[62] See Petition for Certiorari (with prayer for the issuance of a Temporary Restraining Order and/or Writ of Preliminary Injunction) dated July 1, 2015; id. at 513-546.

[63] Id. at 30-41.

[64] Id. at 40.

[65] See id. at 37.

[66] Id. at 39.

[67] See id.

[68] See motion for reconsideration dated February 23, 2017; id. at 578-591.

[69] Id. at 43-44.

[70] See Leoncio v. MST Marine Services (Phils.), Inc., G.R. No. 230357, December 6, 2017.

[71] Maersk Filipinas Crewing, Inc. v. Ramos, G.R. No. 184256, January 18, 2017, 814 SCRA 428, 442.

[72] Great Southern Maritime Services Corp. v. Surigao, 616 Phil. 758, 764 (2009).

[73] ART. 197. [191Temporary Total Disability – (a) Under such regulations as the Commission may approve, any employee under this Title who sustains an injury or contracts sickness resulting in temporary total disability shall, for each day of such a disability or fraction thereof, be paid by the System an income benefit equivalent to ninety percent of his average daily salary credit, subject to the following conditions: the daily income benefit shall not be less than Ten Pesos nor more than Ninety Pesos, nor paid for a continuous period longer than one hundred twenty days, except as otherwise provided for in the Rules, and the System shall be notified of the injury or sickness.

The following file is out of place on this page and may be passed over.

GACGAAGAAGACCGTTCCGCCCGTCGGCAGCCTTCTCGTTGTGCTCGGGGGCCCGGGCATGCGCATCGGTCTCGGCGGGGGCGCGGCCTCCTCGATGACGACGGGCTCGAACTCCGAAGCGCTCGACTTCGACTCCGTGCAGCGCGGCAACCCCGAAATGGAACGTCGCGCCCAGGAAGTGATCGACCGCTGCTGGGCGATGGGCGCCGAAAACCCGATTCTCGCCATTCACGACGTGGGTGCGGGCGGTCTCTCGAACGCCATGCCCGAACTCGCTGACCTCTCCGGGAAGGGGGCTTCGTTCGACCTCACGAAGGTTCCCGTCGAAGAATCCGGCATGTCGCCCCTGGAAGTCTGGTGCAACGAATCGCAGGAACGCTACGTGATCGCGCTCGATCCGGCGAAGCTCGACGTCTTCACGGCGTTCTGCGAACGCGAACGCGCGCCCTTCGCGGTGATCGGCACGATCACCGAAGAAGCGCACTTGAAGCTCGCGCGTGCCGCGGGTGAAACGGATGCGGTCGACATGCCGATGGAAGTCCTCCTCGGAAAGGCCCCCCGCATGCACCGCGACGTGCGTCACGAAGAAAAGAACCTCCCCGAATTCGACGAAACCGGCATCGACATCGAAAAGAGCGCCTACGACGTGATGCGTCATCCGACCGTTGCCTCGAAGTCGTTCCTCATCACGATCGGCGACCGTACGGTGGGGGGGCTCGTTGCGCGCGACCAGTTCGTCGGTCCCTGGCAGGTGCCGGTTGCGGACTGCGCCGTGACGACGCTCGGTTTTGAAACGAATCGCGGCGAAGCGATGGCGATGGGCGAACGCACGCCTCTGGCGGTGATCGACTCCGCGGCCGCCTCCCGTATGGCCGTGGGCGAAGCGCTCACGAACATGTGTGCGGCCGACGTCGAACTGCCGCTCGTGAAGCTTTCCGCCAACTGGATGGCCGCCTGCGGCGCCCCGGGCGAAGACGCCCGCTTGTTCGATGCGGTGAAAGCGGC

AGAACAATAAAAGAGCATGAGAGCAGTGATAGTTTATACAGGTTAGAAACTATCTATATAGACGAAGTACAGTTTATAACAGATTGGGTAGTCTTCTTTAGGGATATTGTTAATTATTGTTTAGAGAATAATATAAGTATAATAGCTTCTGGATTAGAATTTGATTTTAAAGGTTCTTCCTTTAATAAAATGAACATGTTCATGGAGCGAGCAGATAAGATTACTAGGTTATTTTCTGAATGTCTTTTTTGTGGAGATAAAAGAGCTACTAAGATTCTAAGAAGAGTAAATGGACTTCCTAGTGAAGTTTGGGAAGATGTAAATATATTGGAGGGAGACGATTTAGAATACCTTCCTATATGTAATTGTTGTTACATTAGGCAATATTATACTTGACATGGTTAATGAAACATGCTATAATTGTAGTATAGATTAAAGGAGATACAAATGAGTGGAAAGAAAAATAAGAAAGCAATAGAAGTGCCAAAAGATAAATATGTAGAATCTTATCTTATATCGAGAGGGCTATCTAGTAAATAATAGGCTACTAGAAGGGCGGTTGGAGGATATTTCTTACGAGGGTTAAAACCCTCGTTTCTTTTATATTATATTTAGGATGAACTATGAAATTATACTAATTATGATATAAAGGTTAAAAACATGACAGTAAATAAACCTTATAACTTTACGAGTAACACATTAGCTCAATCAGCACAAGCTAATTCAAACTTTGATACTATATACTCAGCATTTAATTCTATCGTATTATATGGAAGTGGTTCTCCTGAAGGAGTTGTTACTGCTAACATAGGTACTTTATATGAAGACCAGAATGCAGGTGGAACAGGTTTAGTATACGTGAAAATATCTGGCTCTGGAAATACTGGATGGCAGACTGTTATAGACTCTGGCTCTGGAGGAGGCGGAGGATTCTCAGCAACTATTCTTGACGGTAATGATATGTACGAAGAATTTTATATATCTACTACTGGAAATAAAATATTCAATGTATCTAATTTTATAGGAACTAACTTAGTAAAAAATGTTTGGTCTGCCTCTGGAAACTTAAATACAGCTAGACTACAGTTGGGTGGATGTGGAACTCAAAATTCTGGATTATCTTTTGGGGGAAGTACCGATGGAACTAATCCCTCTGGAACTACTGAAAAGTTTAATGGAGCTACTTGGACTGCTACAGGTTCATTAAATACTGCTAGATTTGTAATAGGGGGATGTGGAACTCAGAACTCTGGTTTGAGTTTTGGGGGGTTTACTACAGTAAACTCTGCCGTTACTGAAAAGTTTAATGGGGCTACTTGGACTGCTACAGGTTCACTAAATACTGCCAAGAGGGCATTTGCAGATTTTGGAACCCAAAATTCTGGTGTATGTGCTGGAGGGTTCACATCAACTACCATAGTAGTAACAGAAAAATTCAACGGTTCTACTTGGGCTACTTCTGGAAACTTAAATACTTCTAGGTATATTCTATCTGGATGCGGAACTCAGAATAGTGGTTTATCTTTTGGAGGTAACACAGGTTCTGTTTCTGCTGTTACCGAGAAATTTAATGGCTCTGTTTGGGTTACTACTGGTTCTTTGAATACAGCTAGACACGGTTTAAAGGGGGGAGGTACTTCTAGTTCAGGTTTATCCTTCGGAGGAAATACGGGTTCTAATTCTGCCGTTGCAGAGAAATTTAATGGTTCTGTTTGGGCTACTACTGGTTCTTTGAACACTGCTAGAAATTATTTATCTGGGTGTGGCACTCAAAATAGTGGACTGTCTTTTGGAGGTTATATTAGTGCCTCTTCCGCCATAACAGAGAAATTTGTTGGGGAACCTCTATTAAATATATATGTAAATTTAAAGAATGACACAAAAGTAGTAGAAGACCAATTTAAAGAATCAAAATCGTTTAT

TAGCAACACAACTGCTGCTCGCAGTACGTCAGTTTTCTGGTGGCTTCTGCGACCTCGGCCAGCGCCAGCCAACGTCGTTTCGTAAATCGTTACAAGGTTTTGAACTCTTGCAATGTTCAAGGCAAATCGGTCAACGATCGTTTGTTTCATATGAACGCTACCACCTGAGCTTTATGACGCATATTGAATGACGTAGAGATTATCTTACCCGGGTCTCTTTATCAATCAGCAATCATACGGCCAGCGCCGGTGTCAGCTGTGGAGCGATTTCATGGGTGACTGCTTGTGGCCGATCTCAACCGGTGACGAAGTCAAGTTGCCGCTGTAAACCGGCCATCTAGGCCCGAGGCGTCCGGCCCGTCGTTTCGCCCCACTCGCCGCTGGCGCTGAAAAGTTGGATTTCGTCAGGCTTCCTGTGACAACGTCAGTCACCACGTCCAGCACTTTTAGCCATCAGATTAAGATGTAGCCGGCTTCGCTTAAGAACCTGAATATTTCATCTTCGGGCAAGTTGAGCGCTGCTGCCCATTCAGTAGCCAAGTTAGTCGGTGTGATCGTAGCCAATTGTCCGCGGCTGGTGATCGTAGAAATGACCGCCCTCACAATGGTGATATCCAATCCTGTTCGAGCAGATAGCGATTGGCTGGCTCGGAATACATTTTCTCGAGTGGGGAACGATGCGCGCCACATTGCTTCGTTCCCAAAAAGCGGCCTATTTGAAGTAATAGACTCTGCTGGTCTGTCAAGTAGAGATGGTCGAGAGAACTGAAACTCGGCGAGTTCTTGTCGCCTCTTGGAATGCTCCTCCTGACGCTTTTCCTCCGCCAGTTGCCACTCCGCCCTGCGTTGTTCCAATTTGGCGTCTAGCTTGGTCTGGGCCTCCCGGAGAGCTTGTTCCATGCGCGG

x x x x

ART. 198.[192] Permanent Total Disability – (a) Under such regulations as the Commission may approve, any employee under this Title who contracts sickness or sustains an injury resulting in his permanent total disability shall, for each month until his death, be paid by the System during such a disability, an amount equivalent to the monthly income benefit, plus ten percent thereof for each dependent child, but not exceeding five, beginning with the youngest and without substitution: Provided, That the monthly income benefit shall be the new amount of the monthly benefit for all covered pensioners, effective upon approval of this Decree.

x x x x
(c) the following disabilities shall be deemed total and permanent:

(1) Temporary total disability lasting continuously for more titan one hundred twenty days, except as otherwise provided for in the Rules;
x x x x

ART. 199. [1931 Permanent Partial Disability – (a) Under such regulations as the Commission may approve, any employee under this Title who contracts sickness or sustains an injury resulting in permanent partial disability shall, for each month not exceeding the period designated herein, be paid by the System during such a disability an income benefit for permanent total disability.